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Pope Alexander IV

Alexander IV
Papacy began 12 December 1254
Papacy ended 25 May 1261
Predecessor Innocent IV
Successor Urban IV
Consecration March 1235
Created Cardinal 18 September 1227
by Gregory IX
Personal details
Birth name Rinaldo di Jenne
Born 1199 or c. 1185
Jenne, Papal States, Holy Roman Empire
Died 25 May 1261(1261-05-25)
Viterbo, Papal States, Holy Roman Empire
Previous post
Coat of arms Alexander IV's coat of arms
Other popes named Alexander
Papal styles of
Pope Alexander IV
Reference style His Holiness
Spoken style Your Holiness
Religious style Holy Father
Posthumous style None

Pope Alexander IV (1199 or ca. 1185 – 25 May 1261) was Pope from 12 December 1254 to his death in 1261.

Born as Rinaldo di Jenne in Jenne (now in the Province of Rome), he was, on his mother's side, a member of the family de' Conti di Segni, the counts of Segni, like Pope Innocent III and Pope Gregory IX. His uncle Gregory IX made him cardinal deacon and Protector of the Order of Franciscans in 1227, Camerlengo of the Holy Roman Church from 1227 until 1231 and Bishop of Ostia in 1231 (or 1232). He became Dean of the Sacred College of Cardinals in 1244 (or 1240). On the death of Pope Innocent IV in 1254 he was elected pope at Naples on 12 December 1254.

Alexander IV succeeded Innocent IV as guardian of Conradin, the last of the Hohenstaufens, promising him protection; but in less than a fortnight he conspired against him and bitterly opposed Conradin's uncle Manfred.[citation needed] Alexander IV threatened excommunication and interdict against the party of Manfred without effect. Nor could he enlist the kings of England and Norway in a crusade against the Hohenstaufens. Rome itself became too Ghibelline for the Pope, who withdrew to Viterbo, where he died in 1261. He was buried in Viterbo Cathedral, but his tomb was destroyed during sixteenth-century renovations.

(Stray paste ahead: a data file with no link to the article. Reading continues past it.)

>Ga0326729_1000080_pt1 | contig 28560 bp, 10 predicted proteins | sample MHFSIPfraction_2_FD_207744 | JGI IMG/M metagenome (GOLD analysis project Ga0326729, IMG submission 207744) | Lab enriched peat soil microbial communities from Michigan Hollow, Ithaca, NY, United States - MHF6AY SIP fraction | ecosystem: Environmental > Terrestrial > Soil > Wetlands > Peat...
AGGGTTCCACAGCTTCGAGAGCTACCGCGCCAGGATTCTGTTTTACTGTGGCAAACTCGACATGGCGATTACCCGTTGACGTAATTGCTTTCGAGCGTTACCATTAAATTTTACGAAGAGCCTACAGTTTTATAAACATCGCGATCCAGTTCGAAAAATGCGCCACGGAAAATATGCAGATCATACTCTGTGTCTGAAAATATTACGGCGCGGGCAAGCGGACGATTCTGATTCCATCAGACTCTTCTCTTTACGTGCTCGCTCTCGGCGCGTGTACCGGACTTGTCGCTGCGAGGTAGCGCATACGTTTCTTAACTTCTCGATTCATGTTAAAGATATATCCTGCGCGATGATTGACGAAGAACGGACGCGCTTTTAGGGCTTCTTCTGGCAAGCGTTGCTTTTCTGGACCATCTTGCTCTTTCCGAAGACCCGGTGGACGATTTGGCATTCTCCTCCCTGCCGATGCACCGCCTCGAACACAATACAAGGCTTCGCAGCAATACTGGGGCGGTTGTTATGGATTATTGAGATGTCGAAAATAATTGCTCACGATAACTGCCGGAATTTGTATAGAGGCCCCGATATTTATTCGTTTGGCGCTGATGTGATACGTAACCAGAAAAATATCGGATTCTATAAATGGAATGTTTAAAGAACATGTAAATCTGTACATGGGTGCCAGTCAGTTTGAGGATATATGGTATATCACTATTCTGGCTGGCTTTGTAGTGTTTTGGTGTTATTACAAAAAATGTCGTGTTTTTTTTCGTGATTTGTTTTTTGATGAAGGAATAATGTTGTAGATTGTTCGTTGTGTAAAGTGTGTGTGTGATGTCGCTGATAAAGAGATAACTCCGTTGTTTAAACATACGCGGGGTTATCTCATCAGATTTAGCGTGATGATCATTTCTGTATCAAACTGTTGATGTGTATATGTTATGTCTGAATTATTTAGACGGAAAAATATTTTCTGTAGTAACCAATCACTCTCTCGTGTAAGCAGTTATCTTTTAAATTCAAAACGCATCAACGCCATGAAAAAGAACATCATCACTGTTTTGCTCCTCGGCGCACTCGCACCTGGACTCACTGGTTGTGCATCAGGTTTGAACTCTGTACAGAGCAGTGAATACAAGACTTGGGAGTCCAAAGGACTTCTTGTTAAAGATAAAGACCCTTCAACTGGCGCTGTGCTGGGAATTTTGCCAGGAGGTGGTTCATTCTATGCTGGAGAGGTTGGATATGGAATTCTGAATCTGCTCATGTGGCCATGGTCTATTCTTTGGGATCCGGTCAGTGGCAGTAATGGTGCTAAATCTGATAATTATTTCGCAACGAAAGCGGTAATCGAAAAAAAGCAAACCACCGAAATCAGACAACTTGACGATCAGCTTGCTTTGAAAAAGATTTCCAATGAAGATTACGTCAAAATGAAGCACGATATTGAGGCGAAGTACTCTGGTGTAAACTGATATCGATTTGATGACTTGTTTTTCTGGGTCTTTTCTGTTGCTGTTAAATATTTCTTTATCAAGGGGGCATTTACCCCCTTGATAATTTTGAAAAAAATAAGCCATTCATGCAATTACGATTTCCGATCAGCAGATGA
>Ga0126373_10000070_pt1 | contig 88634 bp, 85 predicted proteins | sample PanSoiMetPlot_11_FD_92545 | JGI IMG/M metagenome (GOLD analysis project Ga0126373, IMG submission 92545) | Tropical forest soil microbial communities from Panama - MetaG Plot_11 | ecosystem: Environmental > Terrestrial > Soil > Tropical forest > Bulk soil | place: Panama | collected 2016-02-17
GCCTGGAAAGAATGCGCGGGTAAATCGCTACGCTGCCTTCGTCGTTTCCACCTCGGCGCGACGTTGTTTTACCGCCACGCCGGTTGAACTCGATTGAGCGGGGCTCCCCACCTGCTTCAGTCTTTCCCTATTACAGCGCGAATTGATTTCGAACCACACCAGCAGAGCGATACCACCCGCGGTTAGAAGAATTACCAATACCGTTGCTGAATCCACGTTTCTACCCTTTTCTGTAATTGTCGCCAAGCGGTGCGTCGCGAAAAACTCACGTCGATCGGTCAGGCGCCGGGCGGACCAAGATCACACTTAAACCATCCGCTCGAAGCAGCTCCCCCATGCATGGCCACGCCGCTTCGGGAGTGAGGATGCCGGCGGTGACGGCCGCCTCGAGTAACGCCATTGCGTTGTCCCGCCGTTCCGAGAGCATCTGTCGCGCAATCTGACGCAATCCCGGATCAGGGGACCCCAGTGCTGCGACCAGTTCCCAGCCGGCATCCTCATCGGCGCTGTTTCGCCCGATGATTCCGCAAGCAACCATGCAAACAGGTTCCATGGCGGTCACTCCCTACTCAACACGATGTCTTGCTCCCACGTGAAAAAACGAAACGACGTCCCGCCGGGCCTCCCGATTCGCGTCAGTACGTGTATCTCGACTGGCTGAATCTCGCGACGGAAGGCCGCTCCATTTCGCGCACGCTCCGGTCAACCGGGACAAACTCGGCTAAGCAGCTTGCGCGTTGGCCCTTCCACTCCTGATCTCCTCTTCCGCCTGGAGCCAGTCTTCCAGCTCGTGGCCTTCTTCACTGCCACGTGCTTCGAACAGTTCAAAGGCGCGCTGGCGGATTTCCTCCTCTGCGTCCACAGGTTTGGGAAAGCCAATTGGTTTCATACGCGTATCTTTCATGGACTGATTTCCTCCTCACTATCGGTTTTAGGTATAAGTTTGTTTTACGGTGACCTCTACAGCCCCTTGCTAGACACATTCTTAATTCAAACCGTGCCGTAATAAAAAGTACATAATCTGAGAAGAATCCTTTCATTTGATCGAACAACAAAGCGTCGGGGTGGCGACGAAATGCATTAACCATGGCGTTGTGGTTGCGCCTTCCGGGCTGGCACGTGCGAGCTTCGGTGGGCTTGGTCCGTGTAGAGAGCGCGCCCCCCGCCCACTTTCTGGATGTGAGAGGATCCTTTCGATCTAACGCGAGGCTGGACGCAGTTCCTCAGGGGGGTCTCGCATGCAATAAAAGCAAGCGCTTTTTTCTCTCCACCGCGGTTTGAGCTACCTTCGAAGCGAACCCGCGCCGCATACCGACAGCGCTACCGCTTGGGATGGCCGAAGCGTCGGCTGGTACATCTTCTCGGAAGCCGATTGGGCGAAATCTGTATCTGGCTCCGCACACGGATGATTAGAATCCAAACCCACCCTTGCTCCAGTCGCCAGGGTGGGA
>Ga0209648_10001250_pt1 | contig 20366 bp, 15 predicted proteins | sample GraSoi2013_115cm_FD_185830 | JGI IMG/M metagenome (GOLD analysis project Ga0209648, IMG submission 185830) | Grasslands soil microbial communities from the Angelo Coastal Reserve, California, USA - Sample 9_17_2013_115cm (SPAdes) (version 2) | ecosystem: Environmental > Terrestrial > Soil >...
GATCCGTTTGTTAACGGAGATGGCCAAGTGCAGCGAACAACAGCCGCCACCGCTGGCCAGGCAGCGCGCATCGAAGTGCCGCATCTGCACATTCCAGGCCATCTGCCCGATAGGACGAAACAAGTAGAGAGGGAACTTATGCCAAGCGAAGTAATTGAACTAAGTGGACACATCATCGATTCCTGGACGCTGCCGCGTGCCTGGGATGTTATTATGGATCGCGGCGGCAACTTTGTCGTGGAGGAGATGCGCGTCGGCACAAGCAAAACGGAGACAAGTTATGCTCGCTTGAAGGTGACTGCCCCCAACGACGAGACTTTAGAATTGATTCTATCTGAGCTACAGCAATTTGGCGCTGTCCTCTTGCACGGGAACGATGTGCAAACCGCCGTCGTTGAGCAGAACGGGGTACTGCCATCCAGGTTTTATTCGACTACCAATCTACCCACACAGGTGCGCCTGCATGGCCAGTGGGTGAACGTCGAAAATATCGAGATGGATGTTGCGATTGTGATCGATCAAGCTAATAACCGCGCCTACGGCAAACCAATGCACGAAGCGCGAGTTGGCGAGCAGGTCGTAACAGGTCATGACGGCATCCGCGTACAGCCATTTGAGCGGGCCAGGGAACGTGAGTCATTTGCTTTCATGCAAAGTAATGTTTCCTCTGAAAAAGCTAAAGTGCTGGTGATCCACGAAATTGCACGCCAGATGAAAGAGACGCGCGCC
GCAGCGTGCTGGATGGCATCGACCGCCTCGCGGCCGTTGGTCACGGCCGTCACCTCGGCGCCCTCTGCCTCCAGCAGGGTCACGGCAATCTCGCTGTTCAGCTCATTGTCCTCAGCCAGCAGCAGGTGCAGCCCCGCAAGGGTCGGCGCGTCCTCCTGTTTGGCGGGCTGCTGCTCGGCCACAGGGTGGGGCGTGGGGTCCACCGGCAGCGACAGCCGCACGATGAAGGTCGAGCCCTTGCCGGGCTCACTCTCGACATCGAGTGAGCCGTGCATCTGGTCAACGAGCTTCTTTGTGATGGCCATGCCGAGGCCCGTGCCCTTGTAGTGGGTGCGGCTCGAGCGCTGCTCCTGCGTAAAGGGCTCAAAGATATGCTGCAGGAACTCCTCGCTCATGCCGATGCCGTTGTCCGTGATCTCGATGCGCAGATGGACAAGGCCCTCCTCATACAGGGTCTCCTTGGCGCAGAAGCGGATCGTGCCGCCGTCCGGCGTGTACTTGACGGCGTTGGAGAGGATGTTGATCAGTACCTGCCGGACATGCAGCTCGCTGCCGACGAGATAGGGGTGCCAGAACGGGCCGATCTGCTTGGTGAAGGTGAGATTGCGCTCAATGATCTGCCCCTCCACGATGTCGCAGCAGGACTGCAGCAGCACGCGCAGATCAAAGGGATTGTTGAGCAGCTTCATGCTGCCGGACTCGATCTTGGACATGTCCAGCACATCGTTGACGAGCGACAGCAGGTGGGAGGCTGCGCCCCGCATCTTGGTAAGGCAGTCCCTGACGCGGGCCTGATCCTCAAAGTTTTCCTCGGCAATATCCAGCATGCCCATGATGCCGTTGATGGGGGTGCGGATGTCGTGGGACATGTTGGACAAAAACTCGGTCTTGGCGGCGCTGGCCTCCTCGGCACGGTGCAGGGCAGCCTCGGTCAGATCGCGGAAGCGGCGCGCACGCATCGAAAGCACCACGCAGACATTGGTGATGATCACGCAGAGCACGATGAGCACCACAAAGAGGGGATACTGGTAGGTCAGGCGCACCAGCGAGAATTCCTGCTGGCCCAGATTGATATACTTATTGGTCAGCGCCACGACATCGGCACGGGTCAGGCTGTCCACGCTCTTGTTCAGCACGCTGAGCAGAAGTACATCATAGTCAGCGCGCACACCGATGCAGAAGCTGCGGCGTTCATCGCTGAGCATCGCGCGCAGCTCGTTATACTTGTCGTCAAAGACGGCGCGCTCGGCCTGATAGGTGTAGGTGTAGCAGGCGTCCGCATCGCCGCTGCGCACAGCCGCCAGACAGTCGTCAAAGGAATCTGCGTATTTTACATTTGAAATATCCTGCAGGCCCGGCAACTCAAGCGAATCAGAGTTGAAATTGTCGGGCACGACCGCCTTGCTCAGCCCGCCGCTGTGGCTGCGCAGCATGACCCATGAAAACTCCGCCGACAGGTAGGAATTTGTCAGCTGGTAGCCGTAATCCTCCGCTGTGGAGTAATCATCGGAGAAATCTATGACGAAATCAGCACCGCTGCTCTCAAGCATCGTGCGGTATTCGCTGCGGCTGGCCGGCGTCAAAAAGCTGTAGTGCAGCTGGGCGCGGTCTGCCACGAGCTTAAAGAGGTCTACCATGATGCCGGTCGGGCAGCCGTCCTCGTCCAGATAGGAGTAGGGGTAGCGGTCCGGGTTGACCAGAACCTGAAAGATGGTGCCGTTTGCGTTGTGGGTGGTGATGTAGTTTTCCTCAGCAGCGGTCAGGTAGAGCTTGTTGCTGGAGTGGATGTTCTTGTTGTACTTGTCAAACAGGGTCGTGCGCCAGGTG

Alexander's pontificate was signaled by efforts to reunite the Eastern Orthodox churches with the Catholic Church, by the establishment of the Inquisition in France, by favours shown to the mendicant orders, and by an attempt to organize a crusade against the Tatars after the second raid against Poland in 1259.

The pontiff also, in 1258, declared a canon that alleged witchcraft was not to be investigated by the Church, causing trials and burnings related to such to become largely only a Protestant affair later on.[1]

Shortly before his death, Innocent IV had granted Sicily, a papal fiefdom, to Edmund, second son of King Henry III of England. Alexander confirmed the grant in 1255 in return for 2000 ounces of gold per annum, the service of 300 knights for three months when required, and 135,541 marks to reimburse the pope for the money he had expended attempting to oust Manfred from Sicily.[2] Henry's unsuccessful attempts to persuade his subjects to pay the taxes required to meet Alexander's demands were one of the factors in the conflict between the king and parliament which culminated in the Second Barons' War.[3] On 12 April 1261, shortly before his death, Alexander issued a papal bull for King Henry that absolved him of oaths taken in the Provisions of Oxford, which was instrumental in the War.[4]


  1. ^ Dominic Selwood, "How Protestantism fuelled Europe's deadly witch craze". The Telegraph. Published: 30 April 2014. Quote: "There would be no witch persecutions of the sort he envisaged. The Gregorian Inquisition had been established to deal with the religious matter of heresy, not the secular issue of witchcraft. Pope Alexander IV spelled this out clearly in a 1258 canon which forbade inquisitions into sorcery unless there was also manifest heresy. And this view was even confirmed and acknowledged by the infamous inquisitor Bernard Gui (immortalised by Umberto Eco in The Name of the Rose), who wrote in his influential inquisitors’ manual that, by itself, sorcery did not come within the Inquisition's jurisdiction. In sum, the Church did not want the Inquisition sucked into witch trials, which were for the secular courts."
  2. ^ Simon Lloyd, Edmund Crouchback, Oxford Online Dictionary of National Biography, 2004
  3. ^ J. R. Maddicott, The Origins of the English Parliament, 924-1327, Oxford University press, 2010, p. 235
  4. ^ Harding, Alan. England in the Thirteenth Century. Cambridge University Press. p. 290. 

See also

Catholic Church titles
Preceded by
Ugolino di Conti
Cardinal-bishop of Ostia
Succeeded by
Hugh of Saint-Cher
Preceded by
Innocent IV
Succeeded by
Urban IV

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